Higher tax on unused land eyed
Goal is to discourage price speculation
The Finance Ministry has pitched the idea of adjusting the tax on unused land to more than 0.5%, up from not more than 0.5% in the current draft, to discourage land speculation.
Somchai Sujjapongse, director-general of the Finance Ministry’s Fiscal Policy Office, says the Finance Ministry is considering adjusting the tax on unused land to exceed 0.5% of its appraised value. PORNPROM SATRABHAYA
Somchai Sujjapongse, director-general of the Fiscal Policy Office (FPO), said it is an initiative by Deputy Prime Minister and Finance Minister Kittiratt Na-Ranong, who intends to tax unused land only.
"We have been assigned to conduct a feasibility study on whether this tax is possible and if we need a new law to apply it," he said.
A tax on unused land has been floating around in Thai politics for two decades and was part of a Democrat Party land and building tax bill offered during the last administration.
Under the draft, the tax rate for undeveloped land will not exceed 0.5% of the appraised value for the first three years after passage of the law but can double later, although never exceeding 2% of its value.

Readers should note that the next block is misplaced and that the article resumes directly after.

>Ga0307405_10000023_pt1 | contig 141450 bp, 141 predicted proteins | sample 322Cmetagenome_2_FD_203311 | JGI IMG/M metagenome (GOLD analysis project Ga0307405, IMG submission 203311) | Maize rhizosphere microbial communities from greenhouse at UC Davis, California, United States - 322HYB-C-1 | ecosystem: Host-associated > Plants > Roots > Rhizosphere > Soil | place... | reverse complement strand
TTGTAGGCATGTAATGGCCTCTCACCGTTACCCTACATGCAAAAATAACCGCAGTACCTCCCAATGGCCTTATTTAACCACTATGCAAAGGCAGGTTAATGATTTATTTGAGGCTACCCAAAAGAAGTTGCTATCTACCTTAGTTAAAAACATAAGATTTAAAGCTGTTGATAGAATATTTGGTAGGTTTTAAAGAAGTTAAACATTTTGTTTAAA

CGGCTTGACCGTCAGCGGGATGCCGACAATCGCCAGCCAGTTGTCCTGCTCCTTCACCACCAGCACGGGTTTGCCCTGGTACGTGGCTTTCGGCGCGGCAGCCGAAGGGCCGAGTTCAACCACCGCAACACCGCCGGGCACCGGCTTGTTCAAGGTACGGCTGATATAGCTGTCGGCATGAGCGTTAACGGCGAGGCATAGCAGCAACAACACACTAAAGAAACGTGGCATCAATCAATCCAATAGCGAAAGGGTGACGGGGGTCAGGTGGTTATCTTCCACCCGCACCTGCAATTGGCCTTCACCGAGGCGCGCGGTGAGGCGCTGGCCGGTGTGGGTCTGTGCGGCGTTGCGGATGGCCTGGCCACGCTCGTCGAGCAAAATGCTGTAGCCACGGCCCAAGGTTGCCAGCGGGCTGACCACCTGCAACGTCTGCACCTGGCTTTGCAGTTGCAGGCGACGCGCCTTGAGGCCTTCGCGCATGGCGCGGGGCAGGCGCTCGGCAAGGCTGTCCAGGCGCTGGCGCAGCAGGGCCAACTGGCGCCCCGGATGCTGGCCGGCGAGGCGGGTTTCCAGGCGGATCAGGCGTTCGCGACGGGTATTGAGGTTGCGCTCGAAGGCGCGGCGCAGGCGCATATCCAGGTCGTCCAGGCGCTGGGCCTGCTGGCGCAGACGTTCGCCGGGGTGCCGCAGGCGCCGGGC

The new proposal is for unused land to be taxed at more than 0.5%, but the final rate is undecided.
"In a bid to make sure the tax rate is efficient, we believe the current rate is not high enough to discourage speculators," said Mr Somchai.
Mr Kittiratt did not consider other land tax categories in the draft such as land and buildings for commercial use (proposed at up to 0.5% of the appraised value), land for agricultural purposes (0.05%) and private residences (0.5%).
Mr Somchai said initially the definition of unused or undeveloped land will be land where less than half the plot is used.
The FPO will discuss an appropriate rate with property developers, academics and local administrations before deciding on a tax for unused land.
Mr Somchai said the ministry has no plans to raise the value-added tax rate any time soon while the economy teeters, but once it recovers the FPO may reconsider a VAT hike from 7%.
He said in the future, the country's tax revenue will shift from personal income tax and corporate tax to consumption taxes such as VAT, excise tax and property assets as Thailand's demographics change.
Thailand is ageing and will see less of its population of working age, making them unlikely to pay income tax, while social expenses to care for the welfare will hike.
By 2021, Thailand is projected to have 20% of its population aged over 65, up from 11.9% in 2010.
Mr Somchai said fiscal budget discipline will not be affected by the rice pledging scheme but will be hurt by an ageing society if the country fails to adjust its tax structure.